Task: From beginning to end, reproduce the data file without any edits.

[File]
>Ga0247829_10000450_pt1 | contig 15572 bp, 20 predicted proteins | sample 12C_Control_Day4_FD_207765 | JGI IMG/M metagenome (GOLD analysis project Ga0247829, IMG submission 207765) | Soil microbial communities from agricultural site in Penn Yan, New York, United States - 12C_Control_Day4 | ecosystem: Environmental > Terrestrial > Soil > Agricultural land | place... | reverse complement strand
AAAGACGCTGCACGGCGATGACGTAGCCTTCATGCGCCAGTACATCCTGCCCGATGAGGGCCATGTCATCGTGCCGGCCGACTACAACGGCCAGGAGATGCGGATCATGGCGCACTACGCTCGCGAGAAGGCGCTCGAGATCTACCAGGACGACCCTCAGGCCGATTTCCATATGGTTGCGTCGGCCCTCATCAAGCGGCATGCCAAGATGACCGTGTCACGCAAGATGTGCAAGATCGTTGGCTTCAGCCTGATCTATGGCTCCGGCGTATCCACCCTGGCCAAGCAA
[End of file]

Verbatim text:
>Ga0247829_10000450_pt1 | contig 15572 bp, 20 predicted proteins | sample 12C_Control_Day4_FD_207765 | JGI IMG/M metagenome (GOLD analysis project Ga0247829, IMG submission 207765) | Soil microbial communities from agricultural site in Penn Yan, New York, United States - 12C_Control_Day4 | ecosystem: Environmental > Terrestrial > Soil > Agricultural land | place... | reverse complement strand
AAAGACGCTGCACGGCGATGACGTAGCCTTCATGCGCCAGTACATCCTGCCCGATGAGGGCCATGTCATCGTGCCGGCCGACTACAACGGCCAGGAGATGCGGATCATGGCGCACTACGCTCGCGAGAAGGCGCTCGAGATCTACCAGGACGACCCTCAGGCCGATTTCCATATGGTTGCGTCGGCCCTCATCAAGCGGCATGCCAAGATGACCGTGTCACGCAAGATGTGCAAGATCGTTGGCTTCAGCCTGATCTATGGCTCCGGCGTATCCACCCTGGCCAAGCAA